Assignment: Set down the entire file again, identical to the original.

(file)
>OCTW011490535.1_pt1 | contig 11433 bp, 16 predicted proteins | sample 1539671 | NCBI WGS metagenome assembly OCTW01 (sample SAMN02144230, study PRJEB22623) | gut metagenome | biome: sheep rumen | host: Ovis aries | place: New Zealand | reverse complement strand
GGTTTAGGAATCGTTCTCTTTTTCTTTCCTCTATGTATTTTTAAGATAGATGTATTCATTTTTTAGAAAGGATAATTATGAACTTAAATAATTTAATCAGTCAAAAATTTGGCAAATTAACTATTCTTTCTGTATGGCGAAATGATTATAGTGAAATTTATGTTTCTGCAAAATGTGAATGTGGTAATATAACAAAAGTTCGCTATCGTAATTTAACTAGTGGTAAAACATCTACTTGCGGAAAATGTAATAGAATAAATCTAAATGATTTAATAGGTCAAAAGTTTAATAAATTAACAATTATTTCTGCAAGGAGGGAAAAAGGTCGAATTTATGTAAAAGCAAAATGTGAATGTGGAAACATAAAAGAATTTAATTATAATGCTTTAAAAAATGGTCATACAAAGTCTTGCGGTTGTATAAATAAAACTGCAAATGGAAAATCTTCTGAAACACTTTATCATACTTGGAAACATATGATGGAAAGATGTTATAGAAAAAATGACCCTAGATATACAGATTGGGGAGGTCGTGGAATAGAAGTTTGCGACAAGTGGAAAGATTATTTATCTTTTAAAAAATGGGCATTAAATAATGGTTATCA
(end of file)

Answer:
>OCTW011490535.1_pt1 | contig 11433 bp, 16 predicted proteins | sample 1539671 | NCBI WGS metagenome assembly OCTW01 (sample SAMN02144230, study PRJEB22623) | gut metagenome | biome: sheep rumen | host: Ovis aries | place: New Zealand | reverse complement strand
GGTTTAGGAATCGTTCTCTTTTTCTTTCCTCTATGTATTTTTAAGATAGATGTATTCATTTTTTAGAAAGGATAATTATGAACTTAAATAATTTAATCAGTCAAAAATTTGGCAAATTAACTATTCTTTCTGTATGGCGAAATGATTATAGTGAAATTTATGTTTCTGCAAAATGTGAATGTGGTAATATAACAAAAGTTCGCTATCGTAATTTAACTAGTGGTAAAACATCTACTTGCGGAAAATGTAATAGAATAAATCTAAATGATTTAATAGGTCAAAAGTTTAATAAATTAACAATTATTTCTGCAAGGAGGGAAAAAGGTCGAATTTATGTAAAAGCAAAATGTGAATGTGGAAACATAAAAGAATTTAATTATAATGCTTTAAAAAATGGTCATACAAAGTCTTGCGGTTGTATAAATAAAACTGCAAATGGAAAATCTTCTGAAACACTTTATCATACTTGGAAACATATGATGGAAAGATGTTATAGAAAAAATGACCCTAGATATACAGATTGGGGAGGTCGTGGAATAGAAGTTTGCGACAAGTGGAAAGATTATTTATCTTTTAAAAAATGGGCATTAAATAATGGTTATCA